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January 5, 2008 | From Times Wire Services
Talbots Inc., a women's clothing retailer that lost half its market value last year, will stop selling children's and men's apparel and eliminate 5% of the workforce after two quarters of losses. Sales at the namesake Talbots and J. Jill chains, which target women 35 and older, are below the company's expectations so far in the fourth quarter, the company said. Shares of the retailer, based in Hingham, Mass., fell 11.4% to its lowest in more than nine years.
December 9, 2007 | Mary Pemberton, Associated Press
More than 200 years ago, rats were shipwrecked on an Aleutian island. The stocky, muscular Norway rat jumped the Japanese sailing ship and soon had full run of the rugged, uninhabited island in far southwest Alaska. It was 1780, the first time the invasive rodents made it to Alaska. A subsequent visitor dubbed it Rat Island. Since then, Rat Island has gone silent. Not even the chirping of birds is heard there.
November 30, 2007 | Larry Stewart, Times Staff Writer
Selecting a name for a racehorse can be a daunting task. Though there are guidelines to be met, the possibilities are often endless. But for Calgary oilman Bill Boswell, naming the gray colt that was born in April 2001 on John Harris' farm near Coalinga in central California was a no-brainer. The name would be Greg's Gold in honor of Boswell's grandson, Greg Boswell. As is the case with a lot of grandfathers, Boswell loves bragging about his grandson.
October 28, 2007 | Emili Vesilind, Times Staff Writer
Los ANGELES designer Jenni Kayne doesn't just want to be a household name -- she's looking to be legendary. "I want to be the next great American sportswear designer, like Ralph Lauren," says the 25-year-old, who launched her namesake collection in 2003, when she was barely out of her teens. Kayne's sky-high ambitions played into the decision to go for size when opening her first retail store, a rambling, loft-like space on Almont Drive in West Hollywood that opened Tuesday.
October 22, 2007 | James Ricci, Times Staff Writer
Darrell Griffin Sr. has gotten down to work on his final collaboration with his son and namesake. The book taking shape beneath his hands is a compendium. It will blend an account of a father's melancholy journey to Iraq with the dire experiences and searching meditations of a son, the latter written down by Darrell Griffin Jr. before a Sadr City sniper's bullet pierced the back of his head in March. Darrell Jr. was an Army infantry staff sergeant, 6 feet 2 inches of muscled warrior.
August 22, 2007 | S. Irene Virbila, Times Staff Writer
WHEN you slide into the head of the line to park your car at Bar Marmont on a Friday or Saturday night, the valet will ask for $18 -- up front. Ouch. Welcome to the Sunset Strip. But don't let this high-handed tactic put you off going inside the once and forever hipster haunt. Bar Marmont is much more than another trendy clip joint. Now that the fabled hotel Chateau Marmont on the hill above has regained control, its namesake bar-restaurant is back in the game.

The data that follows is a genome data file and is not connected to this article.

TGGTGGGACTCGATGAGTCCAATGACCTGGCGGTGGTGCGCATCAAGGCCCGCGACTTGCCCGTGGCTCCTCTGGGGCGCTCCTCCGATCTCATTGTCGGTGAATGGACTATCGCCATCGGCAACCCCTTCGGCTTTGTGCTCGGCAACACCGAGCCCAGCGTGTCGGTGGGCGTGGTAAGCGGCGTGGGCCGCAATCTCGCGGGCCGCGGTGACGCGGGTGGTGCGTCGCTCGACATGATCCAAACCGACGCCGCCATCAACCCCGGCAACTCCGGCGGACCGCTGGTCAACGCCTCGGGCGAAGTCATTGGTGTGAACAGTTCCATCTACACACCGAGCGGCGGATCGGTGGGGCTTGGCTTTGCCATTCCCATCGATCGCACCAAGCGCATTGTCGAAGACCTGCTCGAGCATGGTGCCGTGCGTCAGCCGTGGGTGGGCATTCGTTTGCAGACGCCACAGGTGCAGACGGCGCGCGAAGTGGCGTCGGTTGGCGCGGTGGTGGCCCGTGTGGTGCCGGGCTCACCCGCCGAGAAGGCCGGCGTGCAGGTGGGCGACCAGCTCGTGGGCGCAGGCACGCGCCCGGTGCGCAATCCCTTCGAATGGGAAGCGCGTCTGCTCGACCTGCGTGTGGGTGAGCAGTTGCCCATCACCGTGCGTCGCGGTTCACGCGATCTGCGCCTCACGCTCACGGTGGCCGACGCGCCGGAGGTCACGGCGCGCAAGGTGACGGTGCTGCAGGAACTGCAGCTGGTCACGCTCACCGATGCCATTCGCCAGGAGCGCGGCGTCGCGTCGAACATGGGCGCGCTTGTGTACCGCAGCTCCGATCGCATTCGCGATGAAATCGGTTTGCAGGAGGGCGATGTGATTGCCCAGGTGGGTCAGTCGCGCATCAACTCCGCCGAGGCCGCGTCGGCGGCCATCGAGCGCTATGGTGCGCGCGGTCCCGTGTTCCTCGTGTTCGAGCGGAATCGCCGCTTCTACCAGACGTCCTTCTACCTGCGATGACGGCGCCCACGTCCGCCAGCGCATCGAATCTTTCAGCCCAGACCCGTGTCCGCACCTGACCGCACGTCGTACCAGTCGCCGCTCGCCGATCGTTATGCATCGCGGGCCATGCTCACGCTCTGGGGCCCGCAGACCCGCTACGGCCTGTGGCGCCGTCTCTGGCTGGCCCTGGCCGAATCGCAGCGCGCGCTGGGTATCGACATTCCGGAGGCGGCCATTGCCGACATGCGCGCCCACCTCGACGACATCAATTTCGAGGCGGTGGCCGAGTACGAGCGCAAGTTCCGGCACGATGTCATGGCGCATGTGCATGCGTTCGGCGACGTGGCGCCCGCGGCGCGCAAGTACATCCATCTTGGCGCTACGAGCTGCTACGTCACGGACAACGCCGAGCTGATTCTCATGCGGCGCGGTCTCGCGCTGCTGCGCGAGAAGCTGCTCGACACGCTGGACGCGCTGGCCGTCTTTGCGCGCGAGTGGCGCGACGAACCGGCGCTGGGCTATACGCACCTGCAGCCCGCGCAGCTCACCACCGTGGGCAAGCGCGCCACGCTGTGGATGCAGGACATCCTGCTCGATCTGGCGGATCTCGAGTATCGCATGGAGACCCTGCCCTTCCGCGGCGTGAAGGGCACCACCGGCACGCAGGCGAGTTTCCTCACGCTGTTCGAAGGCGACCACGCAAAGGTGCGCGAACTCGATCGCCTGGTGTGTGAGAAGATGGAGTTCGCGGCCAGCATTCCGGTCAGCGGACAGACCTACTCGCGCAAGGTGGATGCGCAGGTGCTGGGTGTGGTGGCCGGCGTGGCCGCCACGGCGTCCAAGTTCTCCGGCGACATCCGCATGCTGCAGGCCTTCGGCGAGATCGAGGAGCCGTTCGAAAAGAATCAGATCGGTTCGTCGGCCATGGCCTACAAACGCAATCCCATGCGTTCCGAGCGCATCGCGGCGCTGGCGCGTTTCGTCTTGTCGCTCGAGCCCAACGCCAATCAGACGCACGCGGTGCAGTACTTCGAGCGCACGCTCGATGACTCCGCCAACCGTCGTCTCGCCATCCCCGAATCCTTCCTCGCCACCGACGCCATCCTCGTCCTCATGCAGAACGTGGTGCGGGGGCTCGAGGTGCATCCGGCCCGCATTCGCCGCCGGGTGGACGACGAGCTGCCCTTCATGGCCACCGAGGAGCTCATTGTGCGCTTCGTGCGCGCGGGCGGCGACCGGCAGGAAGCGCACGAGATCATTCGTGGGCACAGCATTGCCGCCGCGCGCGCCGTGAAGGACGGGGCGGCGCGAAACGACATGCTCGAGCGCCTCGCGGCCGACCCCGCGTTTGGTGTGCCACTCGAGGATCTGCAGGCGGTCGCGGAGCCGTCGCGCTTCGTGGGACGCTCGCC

June 17, 2007 | Valerie J. Nelson, Times Staff Writer
John Tracy, the deaf son of actor Spencer Tracy who inspired his parents to establish the pioneering John Tracy Clinic in Los Angeles to help young hearing-impaired children and their families, has died. He was 82. Tracy died Friday night at his son's ranch in Acton, where he had lived for the past five years, said his sister, Susie Tracy. The cause of death was not specified. He was 17 when his mother, Louise Treadwell Tracy, first spoke publicly about rearing a deaf child.
March 9, 2007 | Dennis Lim, Special to The Times
Indian-born, New York-based director Mira Nair has repeatedly enacted tales of culture clash in her films but never with quite as much warmth and thoughtfulness as she brings to "The Namesake." Coming off a botched literary adaptation -- the garbled, proto-feminist take on William Makepeace Thackeray's "Vanity Fair" -- she turns her attention to a novel that is not only more manageably scaled but also, for this expatriate filmmaker, surely closer to home.
March 8, 2007 | Susan King, Times Staff Writer
INDIAN-BORN director Mira Nair missed all the fanfare around the 2003 publication of "The Namesake," Jhumpa Lahiri's critically acclaimed second book examining the cultural struggles between first-generation Bengali immigrants and their American-born children. Nair, whose other credits include "Salaam Bombay" and "Monsoon Wedding," was filming "Vanity Fair" in England during the first part of the year.
March 8, 2007 | Charles Taylor, Special to The Times
BECAUSE screen adaptations of novels are, by necessity, condensations of their source, one of the hardest challenges facing any screenwriter is adapting a book in which there's nothing extraneous in the prose. That description certainly applies to Jhumpa Lahiri's novel "The Namesake," the basis for Mira Nair's new movie.
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